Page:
Our Town: The art of self-discipline

Our Town: The art of self-discipline
How does one find the willpower to choose correctly? (photo by Tom Ferraro)

Many patients ask me: “How do I stop procrastinating?” The tendency for all humans to procrastinate, postpone, avoid, put off and forget what they know they ought to do is exceedingly common. And the result of procrastination is a failure to achieve their dreams.

Most of the things people procrastinate about include eating the proper diet, exercising on a regular basis, failing to make nerve-racking phone calls and delaying plans to travel to all the bucket list destinations you have longed to see.

There are many causes of procrastination. You might feel too tired to exercise or maybe you don’t have enough time. You may feel too anxious to make that phone call out of fear you may hear the word ‘no’. You may feel too weak-willed to resist that piece of cake, candy or bowl of ice cream.

The primary cause of procrastination is our ability to make up excuses on the spot. I once heard an expert on alcoholism say that the alcoholic can find many excuses to have a drink. It may be time to celebrate or because they are anxious or lonely and need some comfort in the form of Southern Comfort. It may be raining outside or maybe it’s sunny. Any old excuse will do.

If you look at all these conflicts you can describe them as a battle between will power and laziness, the right way vs. the wrong way, the choice between taking the hard path vs. the easy path. Everyone knows the easy path is comfortable and more fun, and the hard path is arduous, longer, scarier and more painful.

The problem with the easy path is it doesn’t get you anywhere. It’s the bridge to nowhere, to weight gain, to flabbiness and to failure. Whereas the hard path usually leads to better looks, better health, more money, more power and more pride. And the hard path is the road far less traveled.

Well, I bring you good news. There is a technique created by those who call themselves behavior modifiers that actually works very well in these matters of procrastination. Whether you are guilty of a sin of omission (not doing something you should do like exercising ) or a sin of commission (doing something you should not do like having ice cream ), there is a tool that works wonders and its called “Response Cost.”

I will explain how Response Cost works, but it’s important to understand why it works. It works because it removes the idea of will power, which apparently weakens as we age.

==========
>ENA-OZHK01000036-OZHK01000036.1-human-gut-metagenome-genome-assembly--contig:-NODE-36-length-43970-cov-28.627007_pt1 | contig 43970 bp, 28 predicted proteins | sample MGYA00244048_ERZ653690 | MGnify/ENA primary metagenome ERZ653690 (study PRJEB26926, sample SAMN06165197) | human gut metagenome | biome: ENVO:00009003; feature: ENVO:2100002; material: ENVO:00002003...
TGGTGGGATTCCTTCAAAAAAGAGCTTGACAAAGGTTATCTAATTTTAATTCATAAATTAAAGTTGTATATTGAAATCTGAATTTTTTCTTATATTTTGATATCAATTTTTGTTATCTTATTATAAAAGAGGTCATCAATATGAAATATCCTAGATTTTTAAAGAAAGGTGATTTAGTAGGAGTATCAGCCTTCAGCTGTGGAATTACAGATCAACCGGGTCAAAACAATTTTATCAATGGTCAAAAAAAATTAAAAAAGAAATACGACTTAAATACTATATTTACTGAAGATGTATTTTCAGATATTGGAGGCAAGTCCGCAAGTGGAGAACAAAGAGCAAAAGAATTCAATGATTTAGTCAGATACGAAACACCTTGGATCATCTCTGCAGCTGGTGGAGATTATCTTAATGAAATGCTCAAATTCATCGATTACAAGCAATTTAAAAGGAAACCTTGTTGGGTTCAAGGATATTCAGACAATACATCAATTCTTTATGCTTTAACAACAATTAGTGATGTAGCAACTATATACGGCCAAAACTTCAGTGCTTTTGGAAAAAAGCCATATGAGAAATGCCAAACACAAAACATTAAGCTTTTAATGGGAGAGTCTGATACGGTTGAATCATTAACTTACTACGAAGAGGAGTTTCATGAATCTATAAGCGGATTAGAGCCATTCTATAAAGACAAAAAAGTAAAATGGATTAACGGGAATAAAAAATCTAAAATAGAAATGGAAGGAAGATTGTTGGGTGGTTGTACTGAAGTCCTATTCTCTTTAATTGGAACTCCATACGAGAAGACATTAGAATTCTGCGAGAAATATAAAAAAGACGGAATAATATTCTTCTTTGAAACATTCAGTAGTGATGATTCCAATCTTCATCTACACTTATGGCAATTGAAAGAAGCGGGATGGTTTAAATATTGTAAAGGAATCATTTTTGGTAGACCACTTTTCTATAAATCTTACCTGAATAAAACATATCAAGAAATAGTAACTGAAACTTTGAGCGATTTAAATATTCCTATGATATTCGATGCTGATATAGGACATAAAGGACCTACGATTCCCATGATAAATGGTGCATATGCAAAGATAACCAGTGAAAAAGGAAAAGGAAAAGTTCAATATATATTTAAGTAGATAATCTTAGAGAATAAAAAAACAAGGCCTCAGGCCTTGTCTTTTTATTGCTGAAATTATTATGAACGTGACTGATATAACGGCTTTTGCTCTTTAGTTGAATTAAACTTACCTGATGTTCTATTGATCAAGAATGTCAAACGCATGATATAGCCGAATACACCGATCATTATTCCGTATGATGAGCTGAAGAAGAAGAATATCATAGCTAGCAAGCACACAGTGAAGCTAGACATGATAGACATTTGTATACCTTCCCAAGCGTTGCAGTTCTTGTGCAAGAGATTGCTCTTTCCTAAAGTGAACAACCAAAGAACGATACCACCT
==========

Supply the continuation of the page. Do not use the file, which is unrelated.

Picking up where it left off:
Response Cost is surprisingly simple. Let’s take the need to lose weight as an example. You have tried all the diets in the world and yet the weight does not come off and you give up on the diet. With the Response Cost technique you would list the foods you should not be eating. This almost invariably relates to sweets like ice cream, soda, cookies, cakes, donuts or candy. All the things that taste so good.

After the list is written down, you agree to penalize yourself a certain dollar amount that you will then have to give to your spouse or place in the poor box at church or synagogue if you eat any sweets that day. Usually $20 is a good number, but you may choose more or less. You then agree to do this for a minimum of 90 days. This can be written down so that you will recall the date and it’s good to put a bowl on the table with $20 visible as a good reminder of the deal.

The tool is effective for many reasons. It gives you freedom to eat the sweets if you want, but when confronted with the realization that it will cost you an extra $20 if you do, one tends to be able to resist the temptation pretty well. Will power does not come into the equation anymore, just cold hard cash.

You need to agree to the regiment for at least 90 days in order to begin to see the results. The new habit may then become functionally autonomous, but if not you can renew the contract for anther 90 days.

This can be done for behaviors that involve things you must not do like eating sweets, but it can also be done for things you need to do like making those phone calls, finishing the dissertation or novel or exercising each day. When you make those lists and contract to act each day, make sure you are reasonable. You are not going to be able to run 10 miles a day. Start with a 15-minute walk instead and increase the task over time. If you are a salesperson, you will not not be able to make 20 cold calls per day. Keep it reasonable.

Response Cost is a good technique for anyone who has suffered from the dreaded disease of procrastination, that common human trait that causes weight gain, flabby muscles, a small bank account and, worst of all, shame.

Dr. Tom Ferraro

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